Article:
If you look closely at the cliff face, you will eventually find a little cabin which shelters the entrance to the ‘grotte’ (cave).

A5 sketchbook

Tous Droits Reservés© The Artist.

‘ The Valley Spirit’
56 x 76 cm – 22 x 30 inches
© The Artist.
Email me for details about buying this painting

The Mind in the Cave
by David Lewis-Williams

“ How, the, did people come to make representational images of animals and so forth out of projected mental imagery? I argue that at a given time, and for social reasons, the projected images of altered states were insufficient and people needed to ‘fix’ their visions. They reached out to their emotionally charged visions & tried to touch them, to hold them in place, perhaps on soft surfaces and with their fingers. They were not inventing images? They were merely touching what was already there.

The first two-dimensional images were thus not two-dimensional representations of three-dimensional things in the material world, as researchers have always assumed. Rather, they were ‘fixed’ mental images. In all probability the makers did not suppose that they ‘stood for’ real animals, any more than the Abelam think that their painted and carved images represent things in the material world. If we could be transported back to the very beginning of the Upper Palaeolithic so that we could compliment a painter on the ‘realism’ of his or her picture, I believe we should have been met with incredulity. ‘ But,’ the painter might have replied, ‘that is not a real bison : you can’t walk around it; and it is too small. That is a “vision”, a “spirit bison”. There is nothing “real” about it. ‘ For the makers, the paintings and engravings were visions, not representations of visions – as indeed is the case for southern African San and North American shamans (chapters 5 & 6). “

Chapter – An Origin of Image Making.
The Mind in the Cave
David Lewis-Williams
Thames & Hudson 2002

This is a brilliant & original book. A genuine master-piece. It’s obviously the product of much research & much reflection.  It is also very closely argued & pays a lot of attention to fine distinctions. It’s for this reason, that quoting a paragragh out of context doesn’t do this book justice. In fact, the habit of transposing stuff out of context is similar to what has been done with Palaeolithic cultural products as well … we see them through the twenty-first century culturally conditioned eyes.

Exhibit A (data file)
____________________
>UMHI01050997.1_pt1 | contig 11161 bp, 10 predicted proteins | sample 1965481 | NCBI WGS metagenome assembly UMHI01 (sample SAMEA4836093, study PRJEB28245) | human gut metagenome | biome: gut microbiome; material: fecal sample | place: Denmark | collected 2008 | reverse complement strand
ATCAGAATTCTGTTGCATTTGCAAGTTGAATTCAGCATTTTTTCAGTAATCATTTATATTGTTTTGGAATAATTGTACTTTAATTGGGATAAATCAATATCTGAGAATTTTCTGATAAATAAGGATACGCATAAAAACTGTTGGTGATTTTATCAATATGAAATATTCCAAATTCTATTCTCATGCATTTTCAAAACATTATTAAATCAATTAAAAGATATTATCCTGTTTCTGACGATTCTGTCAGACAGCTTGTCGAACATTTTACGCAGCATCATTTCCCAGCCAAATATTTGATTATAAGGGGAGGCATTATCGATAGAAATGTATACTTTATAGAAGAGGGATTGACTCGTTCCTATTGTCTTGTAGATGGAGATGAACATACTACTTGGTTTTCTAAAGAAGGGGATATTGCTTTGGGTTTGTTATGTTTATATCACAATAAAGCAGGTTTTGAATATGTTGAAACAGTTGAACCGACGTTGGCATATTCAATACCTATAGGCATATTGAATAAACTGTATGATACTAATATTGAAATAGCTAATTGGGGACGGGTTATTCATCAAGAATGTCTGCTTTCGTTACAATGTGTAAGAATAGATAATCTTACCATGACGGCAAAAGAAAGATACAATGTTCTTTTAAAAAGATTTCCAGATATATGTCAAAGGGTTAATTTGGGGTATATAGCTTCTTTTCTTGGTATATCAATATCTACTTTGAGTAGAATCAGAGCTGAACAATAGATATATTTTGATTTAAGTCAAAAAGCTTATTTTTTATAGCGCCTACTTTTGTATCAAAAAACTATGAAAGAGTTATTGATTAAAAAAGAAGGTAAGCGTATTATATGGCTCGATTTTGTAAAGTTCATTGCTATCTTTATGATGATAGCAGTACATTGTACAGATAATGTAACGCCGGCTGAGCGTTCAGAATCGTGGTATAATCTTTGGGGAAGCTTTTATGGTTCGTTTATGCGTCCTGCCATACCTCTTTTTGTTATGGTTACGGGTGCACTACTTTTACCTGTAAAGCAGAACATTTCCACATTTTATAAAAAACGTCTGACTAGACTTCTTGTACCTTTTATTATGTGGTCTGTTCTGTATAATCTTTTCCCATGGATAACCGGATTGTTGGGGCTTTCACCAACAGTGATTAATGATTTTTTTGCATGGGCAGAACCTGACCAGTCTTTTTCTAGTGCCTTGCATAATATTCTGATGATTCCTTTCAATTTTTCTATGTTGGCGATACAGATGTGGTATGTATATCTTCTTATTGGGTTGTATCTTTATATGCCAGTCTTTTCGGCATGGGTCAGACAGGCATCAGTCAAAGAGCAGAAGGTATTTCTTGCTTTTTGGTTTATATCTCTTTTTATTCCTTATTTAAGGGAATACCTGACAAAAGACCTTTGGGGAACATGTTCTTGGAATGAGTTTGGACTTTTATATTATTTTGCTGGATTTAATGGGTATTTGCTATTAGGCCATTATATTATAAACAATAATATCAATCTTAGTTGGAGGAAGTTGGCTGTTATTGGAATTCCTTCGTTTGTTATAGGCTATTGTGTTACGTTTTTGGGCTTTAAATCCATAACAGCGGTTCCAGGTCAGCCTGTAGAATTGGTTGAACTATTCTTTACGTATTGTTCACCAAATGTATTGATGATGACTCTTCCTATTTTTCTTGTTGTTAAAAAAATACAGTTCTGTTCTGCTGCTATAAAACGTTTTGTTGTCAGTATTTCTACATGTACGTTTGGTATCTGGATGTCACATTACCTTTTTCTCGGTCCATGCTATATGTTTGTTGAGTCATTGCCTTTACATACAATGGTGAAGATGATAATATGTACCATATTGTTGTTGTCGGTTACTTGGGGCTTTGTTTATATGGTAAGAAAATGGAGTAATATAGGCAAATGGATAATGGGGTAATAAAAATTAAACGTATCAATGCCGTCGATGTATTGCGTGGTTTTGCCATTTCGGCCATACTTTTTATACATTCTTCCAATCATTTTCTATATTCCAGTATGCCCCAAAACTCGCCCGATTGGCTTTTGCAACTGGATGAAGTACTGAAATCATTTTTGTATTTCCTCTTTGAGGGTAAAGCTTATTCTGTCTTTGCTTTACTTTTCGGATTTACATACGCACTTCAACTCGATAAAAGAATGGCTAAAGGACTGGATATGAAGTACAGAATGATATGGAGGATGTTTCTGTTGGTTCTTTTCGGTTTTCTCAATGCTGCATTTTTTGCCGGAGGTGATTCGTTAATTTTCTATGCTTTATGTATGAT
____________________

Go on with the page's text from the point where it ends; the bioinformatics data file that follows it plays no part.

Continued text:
Font de Gaume, Dordogne

‘Font de Gaume’ 2004
Ink & Watercolour.
double spread A5 sketchbook
© The Artist.
Ne jamais dire “Fontaine, je ne boirai pas de ton eau” – Périgordien Populaire
Font de Gaume is probably the most famous prehistoric painted ‘grotte’ (cave) in Les Eyzies (go abit further up the Vezérè & you arrive at Lascaux).It’s geography is very much like that of the rest of Les Eyzies, including that of Le Grand Roc. Hard limestone that has been eroded by the river to form wierd overhanging ‘lips’. The different levels of the river over the various ice ages etc has sculpted the characteristic ‘s’ type curves (very Van Gogh).

Detail :note I’m using a roller ball pen by 2004 & saving the ‘spider-webs’ of nib for the really important bits.

If you follow the ‘crack’ or the stain down you arrive at the level at which there was once an underground river, which formed an underground gallery going back quiet so way through the rock but having deposited a fair bit of soil etc upon it’s retreat. It is now dry.

Follow the crack down & go up and into gallery…

Photo of Font de Gaume in the 1920’s

I love that ladder! Not at all like the modern day museum trappings of book shop, postcards & disgruntled ticket salespersons.

Go into the labyrinth to meet your monster…

Polychrome Partiel Art, late Magdalénien,

….. who is the crowning glory of late Prehistoric Cave Art (whoops, sorry we aren’t allowed to call it ‘art’ any more according to some archeologists 😉 It’s some 15 000 years on from the ‘western european creative explosion’ of Chauvet…

…isn’t he just the most finest of beasts!

History of Font de Gaume

Here’s what wikipedia has to say:

Prehistoric people living in the Dordogne Valley first settled in the mouth of Font de Gaume around 25,000 BC. The cave mouth was inhabited at least sporadically for the next several thousand years. However, after the original prehistoric inhabitants left, the cave was forgotten until the nineteenth century when local people again began to visit the cave.

In 1901, Denis Peyrony, a school teacher from Les Eyzies, discovered the paintings inside Font de Gaume. The paintings date from around 17000 BC, during the Magdalénien period. However, many of the cave’s paintings were discovered much later. The cave’s most famous painting, a frieze of five bison was discovered accidentally in 1966 while scientists were cleaning the cave.


Adam says : Little bit light about Perony. He was a great Perigordien scholar of Prehistory, as well as something of a classifer & conservatist. His survey of 1949 is generally taken to be the middle-of-the-century inventory of sites. No doubt he knew L’Abbé de Gorgue of le Chateau de Lanquais, who was another passionate Perigordien scholar of Prehistory, & a Baron as well. Remember this is the same generation as Lord Howard & the Tutankhamun discoveries in the 1920’s.



‘La Fontaine Guilliérè’

Carrying on with my review of rocks, cliffs & prehistory. Sorry it’s retrospective, but part of how I use this blog is to unfuddle my thinking. Here’s some paintings that I’ve never digitally recorded. Only got a few pre-digital camera badly exposed silver halide photos as records.